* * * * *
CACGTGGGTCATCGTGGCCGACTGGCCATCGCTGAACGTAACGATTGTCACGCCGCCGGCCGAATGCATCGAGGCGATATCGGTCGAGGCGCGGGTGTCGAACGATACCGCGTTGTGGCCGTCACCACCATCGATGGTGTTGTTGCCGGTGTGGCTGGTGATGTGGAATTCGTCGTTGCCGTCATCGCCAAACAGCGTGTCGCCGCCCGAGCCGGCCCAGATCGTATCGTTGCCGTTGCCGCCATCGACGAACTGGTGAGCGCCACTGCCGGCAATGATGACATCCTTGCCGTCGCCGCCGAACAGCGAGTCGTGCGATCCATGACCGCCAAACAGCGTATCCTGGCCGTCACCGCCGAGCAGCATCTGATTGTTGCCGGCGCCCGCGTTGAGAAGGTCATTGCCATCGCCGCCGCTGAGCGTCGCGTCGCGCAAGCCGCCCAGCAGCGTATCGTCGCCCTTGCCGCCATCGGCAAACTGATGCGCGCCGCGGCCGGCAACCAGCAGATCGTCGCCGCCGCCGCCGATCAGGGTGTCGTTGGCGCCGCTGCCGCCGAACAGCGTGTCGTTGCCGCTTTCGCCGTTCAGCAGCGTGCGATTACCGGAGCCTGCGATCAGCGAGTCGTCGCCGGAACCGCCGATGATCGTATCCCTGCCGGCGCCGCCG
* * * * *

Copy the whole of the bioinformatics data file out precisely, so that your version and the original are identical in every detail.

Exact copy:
CACGTGGGTCATCGTGGCCGACTGGCCATCGCTGAACGTAACGATTGTCACGCCGCCGGCCGAATGCATCGAGGCGATATCGGTCGAGGCGCGGGTGTCGAACGATACCGCGTTGTGGCCGTCACCACCATCGATGGTGTTGTTGCCGGTGTGGCTGGTGATGTGGAATTCGTCGTTGCCGTCATCGCCAAACAGCGTGTCGCCGCCCGAGCCGGCCCAGATCGTATCGTTGCCGTTGCCGCCATCGACGAACTGGTGAGCGCCACTGCCGGCAATGATGACATCCTTGCCGTCGCCGCCGAACAGCGAGTCGTGCGATCCATGACCGCCAAACAGCGTATCCTGGCCGTCACCGCCGAGCAGCATCTGATTGTTGCCGGCGCCCGCGTTGAGAAGGTCATTGCCATCGCCGCCGCTGAGCGTCGCGTCGCGCAAGCCGCCCAGCAGCGTATCGTCGCCCTTGCCGCCATCGGCAAACTGATGCGCGCCGCGGCCGGCAACCAGCAGATCGTCGCCGCCGCCGCCGATCAGGGTGTCGTTGGCGCCGCTGCCGCCGAACAGCGTGTCGTTGCCGCTTTCGCCGTTCAGCAGCGTGCGATTACCGGAGCCTGCGATCAGCGAGTCGTCGCCGGAACCGCCGATGATCGTATCCCTGCCGGCGCCGCCG